The ding is a very old form of vessel that originates in bronze vessels. They were used for offerings to the gods for the ancestors of the family. These bronze vessels could be placed over a fire to warm the contents, usually blood or meat offerings. Already in early times these vessels became symbols of wealth. The pottery version copies these early bronze examples, and is more a grave good than a useful tool.
My ding is 30,5 cm across, and 23 cm high. It is made from a grey pottery, and has a band of cold painted black decoration. It is Han dynasty, 206-220 AD, where a broad range of these vessel were made. They also appear glazed, and extensively painted. It is likely made in the Western Han dynasty, the ceremonial vessel as a grave gift almost disappeared in the Eastern Han dynasty. In the grave they were accompanied by a range of other gifts like models of buildings, stoves, wells, pig-sties, a.s.o. This points to an era of wealth and economic growth.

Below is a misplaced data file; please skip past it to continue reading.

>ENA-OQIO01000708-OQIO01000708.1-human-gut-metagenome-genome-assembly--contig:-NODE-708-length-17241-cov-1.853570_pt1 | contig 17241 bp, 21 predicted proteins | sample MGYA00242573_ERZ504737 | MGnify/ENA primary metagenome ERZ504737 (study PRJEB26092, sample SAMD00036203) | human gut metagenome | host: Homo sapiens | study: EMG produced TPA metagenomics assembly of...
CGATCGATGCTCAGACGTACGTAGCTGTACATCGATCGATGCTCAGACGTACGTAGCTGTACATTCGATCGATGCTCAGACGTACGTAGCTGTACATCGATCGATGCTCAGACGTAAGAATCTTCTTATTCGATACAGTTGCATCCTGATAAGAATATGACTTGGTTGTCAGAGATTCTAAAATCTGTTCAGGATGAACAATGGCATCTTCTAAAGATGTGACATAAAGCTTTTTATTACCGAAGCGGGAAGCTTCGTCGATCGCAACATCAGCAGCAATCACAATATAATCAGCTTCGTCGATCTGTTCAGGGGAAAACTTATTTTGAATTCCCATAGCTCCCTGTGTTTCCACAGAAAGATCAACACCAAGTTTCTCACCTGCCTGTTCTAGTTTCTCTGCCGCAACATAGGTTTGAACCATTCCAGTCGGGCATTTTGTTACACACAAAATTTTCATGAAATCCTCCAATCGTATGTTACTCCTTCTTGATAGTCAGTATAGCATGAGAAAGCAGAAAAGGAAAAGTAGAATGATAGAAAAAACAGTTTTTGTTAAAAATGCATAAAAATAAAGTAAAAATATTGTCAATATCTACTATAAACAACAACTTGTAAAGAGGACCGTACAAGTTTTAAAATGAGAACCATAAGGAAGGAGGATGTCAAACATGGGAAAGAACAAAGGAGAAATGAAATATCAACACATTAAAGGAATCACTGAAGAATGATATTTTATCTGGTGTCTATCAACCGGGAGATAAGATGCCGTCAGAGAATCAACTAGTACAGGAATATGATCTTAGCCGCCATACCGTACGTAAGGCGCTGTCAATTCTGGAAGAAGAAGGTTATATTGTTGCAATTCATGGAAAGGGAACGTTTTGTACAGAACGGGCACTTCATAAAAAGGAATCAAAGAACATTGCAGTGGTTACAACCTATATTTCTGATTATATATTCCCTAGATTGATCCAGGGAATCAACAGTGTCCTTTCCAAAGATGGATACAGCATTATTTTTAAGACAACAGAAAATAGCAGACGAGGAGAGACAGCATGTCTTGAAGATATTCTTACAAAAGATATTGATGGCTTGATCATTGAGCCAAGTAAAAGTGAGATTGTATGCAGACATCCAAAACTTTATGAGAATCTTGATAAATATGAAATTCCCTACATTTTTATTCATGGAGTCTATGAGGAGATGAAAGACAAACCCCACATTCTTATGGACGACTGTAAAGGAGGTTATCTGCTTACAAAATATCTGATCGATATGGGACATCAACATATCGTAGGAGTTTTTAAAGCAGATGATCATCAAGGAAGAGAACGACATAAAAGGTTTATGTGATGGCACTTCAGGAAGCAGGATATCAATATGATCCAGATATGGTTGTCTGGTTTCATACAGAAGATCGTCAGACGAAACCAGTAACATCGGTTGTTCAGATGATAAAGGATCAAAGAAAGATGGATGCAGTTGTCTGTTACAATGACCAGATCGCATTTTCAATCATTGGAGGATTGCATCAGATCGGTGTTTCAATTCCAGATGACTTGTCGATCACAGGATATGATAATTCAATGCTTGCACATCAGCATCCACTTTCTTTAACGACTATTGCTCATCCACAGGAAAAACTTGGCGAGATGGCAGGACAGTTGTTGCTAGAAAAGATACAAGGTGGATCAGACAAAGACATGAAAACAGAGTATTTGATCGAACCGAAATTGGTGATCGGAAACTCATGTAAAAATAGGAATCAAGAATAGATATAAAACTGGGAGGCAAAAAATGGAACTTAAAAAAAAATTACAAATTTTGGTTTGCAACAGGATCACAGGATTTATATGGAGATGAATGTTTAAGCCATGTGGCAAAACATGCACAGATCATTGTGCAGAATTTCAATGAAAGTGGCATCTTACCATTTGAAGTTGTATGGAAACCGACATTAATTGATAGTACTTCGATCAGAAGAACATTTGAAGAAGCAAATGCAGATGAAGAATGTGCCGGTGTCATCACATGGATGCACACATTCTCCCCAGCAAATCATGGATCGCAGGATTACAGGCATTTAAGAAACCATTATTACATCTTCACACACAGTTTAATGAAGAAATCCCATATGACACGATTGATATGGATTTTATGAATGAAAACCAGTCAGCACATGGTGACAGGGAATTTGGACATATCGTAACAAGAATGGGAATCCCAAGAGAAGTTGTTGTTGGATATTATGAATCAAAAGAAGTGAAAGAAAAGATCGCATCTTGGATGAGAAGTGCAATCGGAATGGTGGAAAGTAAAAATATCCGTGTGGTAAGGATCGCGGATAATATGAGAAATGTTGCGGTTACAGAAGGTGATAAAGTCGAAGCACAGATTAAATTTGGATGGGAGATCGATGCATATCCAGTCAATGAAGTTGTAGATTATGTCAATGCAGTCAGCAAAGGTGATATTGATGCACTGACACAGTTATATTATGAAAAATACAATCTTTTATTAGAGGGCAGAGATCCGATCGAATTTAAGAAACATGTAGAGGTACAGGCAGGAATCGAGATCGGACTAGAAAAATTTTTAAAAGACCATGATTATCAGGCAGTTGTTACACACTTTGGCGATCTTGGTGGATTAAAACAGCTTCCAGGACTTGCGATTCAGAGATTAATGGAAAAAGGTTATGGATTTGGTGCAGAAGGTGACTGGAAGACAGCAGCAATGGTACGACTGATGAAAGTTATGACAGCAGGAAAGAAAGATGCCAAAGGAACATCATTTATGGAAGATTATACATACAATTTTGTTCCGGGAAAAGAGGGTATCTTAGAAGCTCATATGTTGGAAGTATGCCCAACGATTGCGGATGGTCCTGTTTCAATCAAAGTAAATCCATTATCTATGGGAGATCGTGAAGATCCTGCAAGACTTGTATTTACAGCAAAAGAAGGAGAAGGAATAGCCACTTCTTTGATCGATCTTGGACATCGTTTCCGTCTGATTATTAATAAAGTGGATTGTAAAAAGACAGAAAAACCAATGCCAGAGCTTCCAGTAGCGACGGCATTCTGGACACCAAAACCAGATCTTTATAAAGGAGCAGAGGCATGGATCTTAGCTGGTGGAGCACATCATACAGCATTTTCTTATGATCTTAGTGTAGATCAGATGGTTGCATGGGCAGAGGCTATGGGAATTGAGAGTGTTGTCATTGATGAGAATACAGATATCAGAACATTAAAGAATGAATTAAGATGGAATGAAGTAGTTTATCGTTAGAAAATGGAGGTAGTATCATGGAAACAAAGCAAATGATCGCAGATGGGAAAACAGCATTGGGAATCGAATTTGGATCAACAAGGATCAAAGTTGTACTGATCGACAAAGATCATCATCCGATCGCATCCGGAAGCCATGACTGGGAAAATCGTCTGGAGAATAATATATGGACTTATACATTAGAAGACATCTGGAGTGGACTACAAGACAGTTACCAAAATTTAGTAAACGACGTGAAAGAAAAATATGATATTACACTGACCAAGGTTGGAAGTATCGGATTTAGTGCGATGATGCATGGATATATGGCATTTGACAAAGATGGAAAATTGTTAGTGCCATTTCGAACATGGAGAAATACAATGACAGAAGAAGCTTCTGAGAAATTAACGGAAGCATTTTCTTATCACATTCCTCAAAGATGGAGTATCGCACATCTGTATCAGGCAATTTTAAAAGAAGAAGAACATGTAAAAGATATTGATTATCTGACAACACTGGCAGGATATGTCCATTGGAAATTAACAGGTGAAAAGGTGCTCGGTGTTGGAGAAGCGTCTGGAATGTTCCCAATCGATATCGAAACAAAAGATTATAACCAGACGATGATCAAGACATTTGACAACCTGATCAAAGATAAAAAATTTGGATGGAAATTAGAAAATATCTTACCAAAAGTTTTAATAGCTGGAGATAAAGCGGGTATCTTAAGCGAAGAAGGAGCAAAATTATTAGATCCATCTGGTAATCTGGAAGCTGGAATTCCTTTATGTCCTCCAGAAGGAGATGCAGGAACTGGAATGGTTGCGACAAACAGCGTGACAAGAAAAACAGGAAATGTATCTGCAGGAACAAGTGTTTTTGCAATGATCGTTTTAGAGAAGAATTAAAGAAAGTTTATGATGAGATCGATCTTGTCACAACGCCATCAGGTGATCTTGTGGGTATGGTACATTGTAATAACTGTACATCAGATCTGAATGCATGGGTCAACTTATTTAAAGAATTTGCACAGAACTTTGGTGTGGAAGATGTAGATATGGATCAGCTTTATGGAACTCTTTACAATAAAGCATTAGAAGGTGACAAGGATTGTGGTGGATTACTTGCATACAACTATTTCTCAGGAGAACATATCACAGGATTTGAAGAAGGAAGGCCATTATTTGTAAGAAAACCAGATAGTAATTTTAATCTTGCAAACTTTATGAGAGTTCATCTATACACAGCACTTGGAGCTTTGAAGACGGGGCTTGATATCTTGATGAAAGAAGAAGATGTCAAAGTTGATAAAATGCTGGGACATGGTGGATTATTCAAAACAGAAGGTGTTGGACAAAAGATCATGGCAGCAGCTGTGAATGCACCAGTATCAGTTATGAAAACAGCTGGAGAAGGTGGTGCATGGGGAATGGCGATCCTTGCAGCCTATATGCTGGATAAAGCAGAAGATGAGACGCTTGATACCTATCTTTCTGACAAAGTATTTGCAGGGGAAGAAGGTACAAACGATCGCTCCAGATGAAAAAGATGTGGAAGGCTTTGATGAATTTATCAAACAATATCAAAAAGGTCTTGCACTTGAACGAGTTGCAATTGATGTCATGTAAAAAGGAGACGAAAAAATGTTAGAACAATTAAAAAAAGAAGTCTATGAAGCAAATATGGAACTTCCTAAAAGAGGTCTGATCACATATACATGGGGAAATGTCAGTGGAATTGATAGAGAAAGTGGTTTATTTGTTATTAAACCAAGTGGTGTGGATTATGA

The vessel still has it’s original lid; it fits perfect, and has the same watermark as the pot. Showing the water-level in the burial site.
The feet are decorated and could refer to a mythical animal.
In Chinese art there is a range of three-legged vessels as there are the Li, the Jia, the Xian and the Ding. They can be placed in, or over a fire, and always stand level because of the three legs.
The decoration in black paint, not glaze.
A calcified root, in the inside of the vessel.